Joe Weinman: Carriers have the ability to bundle network and
IT services with a facilities-based strategy, potentially offering
compelling cost advantages
As in real life, a cloud can look like different things to different people. To the technologist, it is an emerging technology for planetary-scale, distributed, virtualized computing. To the consumer, it is a great way to get free well, advertising-supported services and entertainment. For the enterprise, it is a business model that can enhance agility while reducing cost.
However, for the CEO, CFO or CSO of a telecommunications service provider whether wireline, wireless or integrated; access, transport or managed services; consumer, SMB, enterprise, government or cross-segment the same considerations apply as for any other service:
Strategy, differentiators and go-to-market approach
Financials: revenue, margin, investment, risk
Fit: competencies, assets, culture, skills, organization, brand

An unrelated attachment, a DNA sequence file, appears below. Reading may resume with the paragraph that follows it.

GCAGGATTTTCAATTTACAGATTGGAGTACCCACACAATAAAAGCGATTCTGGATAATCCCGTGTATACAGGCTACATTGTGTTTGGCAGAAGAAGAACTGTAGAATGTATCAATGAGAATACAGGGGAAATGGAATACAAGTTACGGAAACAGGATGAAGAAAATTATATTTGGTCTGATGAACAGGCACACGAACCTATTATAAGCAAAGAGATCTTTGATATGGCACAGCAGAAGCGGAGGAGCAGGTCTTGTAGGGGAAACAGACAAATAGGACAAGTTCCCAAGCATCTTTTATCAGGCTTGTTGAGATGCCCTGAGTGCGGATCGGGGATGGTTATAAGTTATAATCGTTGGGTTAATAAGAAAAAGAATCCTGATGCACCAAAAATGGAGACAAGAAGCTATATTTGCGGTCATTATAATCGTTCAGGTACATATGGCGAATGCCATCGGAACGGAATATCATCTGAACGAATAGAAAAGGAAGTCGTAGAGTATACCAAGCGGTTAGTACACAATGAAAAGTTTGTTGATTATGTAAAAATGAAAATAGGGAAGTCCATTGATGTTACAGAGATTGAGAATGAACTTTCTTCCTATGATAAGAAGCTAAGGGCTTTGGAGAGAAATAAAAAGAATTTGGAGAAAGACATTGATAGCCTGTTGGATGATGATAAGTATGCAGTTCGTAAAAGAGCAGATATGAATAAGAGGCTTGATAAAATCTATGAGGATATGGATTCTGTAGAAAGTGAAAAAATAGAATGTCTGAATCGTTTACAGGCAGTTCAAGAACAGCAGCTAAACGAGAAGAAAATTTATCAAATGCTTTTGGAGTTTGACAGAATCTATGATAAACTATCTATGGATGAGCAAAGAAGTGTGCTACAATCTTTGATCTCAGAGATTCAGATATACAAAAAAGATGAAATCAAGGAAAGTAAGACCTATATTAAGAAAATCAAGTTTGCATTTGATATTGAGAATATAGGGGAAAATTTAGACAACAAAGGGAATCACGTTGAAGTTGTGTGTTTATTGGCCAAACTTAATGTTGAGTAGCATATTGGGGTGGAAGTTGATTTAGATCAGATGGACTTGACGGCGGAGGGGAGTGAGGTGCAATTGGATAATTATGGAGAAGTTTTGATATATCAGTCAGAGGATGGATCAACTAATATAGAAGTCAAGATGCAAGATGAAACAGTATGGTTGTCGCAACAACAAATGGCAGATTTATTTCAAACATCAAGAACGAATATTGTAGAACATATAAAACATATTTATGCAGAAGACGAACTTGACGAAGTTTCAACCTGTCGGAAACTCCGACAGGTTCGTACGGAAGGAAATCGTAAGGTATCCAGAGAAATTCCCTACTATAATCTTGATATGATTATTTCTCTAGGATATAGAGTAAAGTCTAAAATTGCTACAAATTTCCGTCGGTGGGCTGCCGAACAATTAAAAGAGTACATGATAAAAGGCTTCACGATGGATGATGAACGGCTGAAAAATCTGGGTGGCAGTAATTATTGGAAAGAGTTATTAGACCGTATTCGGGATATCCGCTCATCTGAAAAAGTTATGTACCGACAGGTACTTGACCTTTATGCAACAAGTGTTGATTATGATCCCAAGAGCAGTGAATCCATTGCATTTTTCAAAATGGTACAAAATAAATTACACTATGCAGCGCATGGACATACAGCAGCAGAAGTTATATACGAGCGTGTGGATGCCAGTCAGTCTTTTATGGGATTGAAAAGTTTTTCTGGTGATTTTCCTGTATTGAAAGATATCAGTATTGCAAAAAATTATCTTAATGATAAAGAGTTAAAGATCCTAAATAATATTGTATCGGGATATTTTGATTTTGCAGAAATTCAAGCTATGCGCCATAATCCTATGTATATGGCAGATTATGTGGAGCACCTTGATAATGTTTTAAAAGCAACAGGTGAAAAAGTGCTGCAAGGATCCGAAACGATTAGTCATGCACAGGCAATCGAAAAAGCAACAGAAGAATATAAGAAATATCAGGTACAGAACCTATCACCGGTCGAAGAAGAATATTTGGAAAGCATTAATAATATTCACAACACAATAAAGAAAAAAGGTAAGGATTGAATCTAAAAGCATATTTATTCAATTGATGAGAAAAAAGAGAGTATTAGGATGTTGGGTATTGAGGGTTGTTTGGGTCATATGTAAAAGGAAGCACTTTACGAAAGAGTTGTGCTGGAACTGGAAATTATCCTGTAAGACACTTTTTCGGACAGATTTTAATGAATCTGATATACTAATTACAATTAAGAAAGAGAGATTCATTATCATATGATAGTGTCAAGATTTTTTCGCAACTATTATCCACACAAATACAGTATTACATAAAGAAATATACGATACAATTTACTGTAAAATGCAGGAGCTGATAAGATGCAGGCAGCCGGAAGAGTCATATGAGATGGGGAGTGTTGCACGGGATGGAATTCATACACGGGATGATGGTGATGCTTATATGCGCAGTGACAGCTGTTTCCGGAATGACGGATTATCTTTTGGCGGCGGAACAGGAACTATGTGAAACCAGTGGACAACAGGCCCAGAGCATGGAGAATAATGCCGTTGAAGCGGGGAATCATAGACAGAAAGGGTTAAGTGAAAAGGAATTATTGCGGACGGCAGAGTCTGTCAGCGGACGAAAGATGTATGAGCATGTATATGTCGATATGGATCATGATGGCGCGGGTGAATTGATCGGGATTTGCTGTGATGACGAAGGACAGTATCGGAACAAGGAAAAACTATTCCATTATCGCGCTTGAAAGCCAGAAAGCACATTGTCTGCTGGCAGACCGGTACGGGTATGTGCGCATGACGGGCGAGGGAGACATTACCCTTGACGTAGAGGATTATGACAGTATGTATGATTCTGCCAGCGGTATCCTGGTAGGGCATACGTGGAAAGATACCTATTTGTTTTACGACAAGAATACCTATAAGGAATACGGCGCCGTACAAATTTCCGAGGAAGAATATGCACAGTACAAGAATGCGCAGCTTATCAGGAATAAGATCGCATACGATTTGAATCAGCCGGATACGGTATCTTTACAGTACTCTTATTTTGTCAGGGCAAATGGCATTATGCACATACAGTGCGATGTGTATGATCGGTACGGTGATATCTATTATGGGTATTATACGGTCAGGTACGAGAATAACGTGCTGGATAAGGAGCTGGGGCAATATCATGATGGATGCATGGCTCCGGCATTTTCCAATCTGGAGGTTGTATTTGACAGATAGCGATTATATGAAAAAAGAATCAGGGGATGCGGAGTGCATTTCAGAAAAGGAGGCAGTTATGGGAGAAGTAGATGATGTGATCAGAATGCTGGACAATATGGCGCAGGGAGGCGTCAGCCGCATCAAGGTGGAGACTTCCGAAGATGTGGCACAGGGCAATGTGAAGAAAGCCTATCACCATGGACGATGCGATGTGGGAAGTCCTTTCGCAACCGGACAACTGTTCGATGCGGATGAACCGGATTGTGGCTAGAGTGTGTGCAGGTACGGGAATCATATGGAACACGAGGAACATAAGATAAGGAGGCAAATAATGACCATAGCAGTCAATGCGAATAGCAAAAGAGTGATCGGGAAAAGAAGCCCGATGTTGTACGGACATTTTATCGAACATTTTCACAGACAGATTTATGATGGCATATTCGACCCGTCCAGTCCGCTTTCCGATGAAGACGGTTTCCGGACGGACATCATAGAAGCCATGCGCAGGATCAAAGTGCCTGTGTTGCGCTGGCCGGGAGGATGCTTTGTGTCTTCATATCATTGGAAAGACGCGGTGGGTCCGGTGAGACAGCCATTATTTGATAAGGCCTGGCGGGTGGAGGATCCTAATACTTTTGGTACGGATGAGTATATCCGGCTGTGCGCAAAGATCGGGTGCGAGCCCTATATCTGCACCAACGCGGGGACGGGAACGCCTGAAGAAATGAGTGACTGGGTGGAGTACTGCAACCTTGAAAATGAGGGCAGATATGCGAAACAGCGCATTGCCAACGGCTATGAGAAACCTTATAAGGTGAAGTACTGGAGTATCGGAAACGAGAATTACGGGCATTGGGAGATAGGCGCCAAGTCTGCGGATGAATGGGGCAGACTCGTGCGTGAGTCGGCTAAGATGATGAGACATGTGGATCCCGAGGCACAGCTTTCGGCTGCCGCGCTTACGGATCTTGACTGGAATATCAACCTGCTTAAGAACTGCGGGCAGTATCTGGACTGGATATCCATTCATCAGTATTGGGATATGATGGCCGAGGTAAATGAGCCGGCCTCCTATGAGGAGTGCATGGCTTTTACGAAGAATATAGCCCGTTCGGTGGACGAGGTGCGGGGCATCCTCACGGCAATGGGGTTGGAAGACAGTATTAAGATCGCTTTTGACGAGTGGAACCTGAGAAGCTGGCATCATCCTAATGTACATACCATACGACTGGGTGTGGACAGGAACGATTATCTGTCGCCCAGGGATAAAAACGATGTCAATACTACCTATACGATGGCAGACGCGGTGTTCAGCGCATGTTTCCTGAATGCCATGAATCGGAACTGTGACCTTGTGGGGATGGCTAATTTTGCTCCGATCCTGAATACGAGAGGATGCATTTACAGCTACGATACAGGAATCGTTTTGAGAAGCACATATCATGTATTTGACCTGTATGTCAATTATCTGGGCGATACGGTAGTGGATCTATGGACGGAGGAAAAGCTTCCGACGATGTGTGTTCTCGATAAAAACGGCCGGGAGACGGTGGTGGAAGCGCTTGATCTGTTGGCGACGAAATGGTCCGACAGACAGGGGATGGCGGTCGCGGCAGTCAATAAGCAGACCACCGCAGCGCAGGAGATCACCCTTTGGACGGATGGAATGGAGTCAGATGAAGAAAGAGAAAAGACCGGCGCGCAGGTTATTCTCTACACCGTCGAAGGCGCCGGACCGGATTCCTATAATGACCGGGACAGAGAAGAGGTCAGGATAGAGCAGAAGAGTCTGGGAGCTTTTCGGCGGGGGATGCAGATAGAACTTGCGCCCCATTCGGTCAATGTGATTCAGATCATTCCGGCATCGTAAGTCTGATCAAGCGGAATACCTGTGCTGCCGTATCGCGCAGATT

Trends and discontinuities for the above
Answers to these partly depend on your starting point. Are you a wireline carrier? Wireless? Subsea or satellite? Integrated? Are you global, regional, a domestic PTT or a local exchange carrier? Are you starting from scratch, or do you already have a co-lo or hosting business? Do you have the ability to make acquisitions? Of what size? Whats your tolerance for risk?
Answers also depend on what we mean by cloud. Most people think IT, and envision either infrastructure, platform or software services. But communications as a service is also a cloud service.
The first high-tech cloud service was the telephone exchange, first deployed in New Haven, Connecticut, in January 28 1878. This even predates the first electric utility, Edisons Pearl Street station in New York City, which went live on September 4 1882.
POTS, of course, has undergone a massive transformation since then: from analogue crossbar to digital electronic switching systems to softswitches to voice over IP and now to industry-standard server-based software for unified communications and collaboration.
This viewpoint suggests that there is no point in asking whether carriers should be in the cloud business. They already are, and have been for over 130 years, offering pay-per-use (measured service), on-demand (off-hook), location-independent (ubiquitous) services.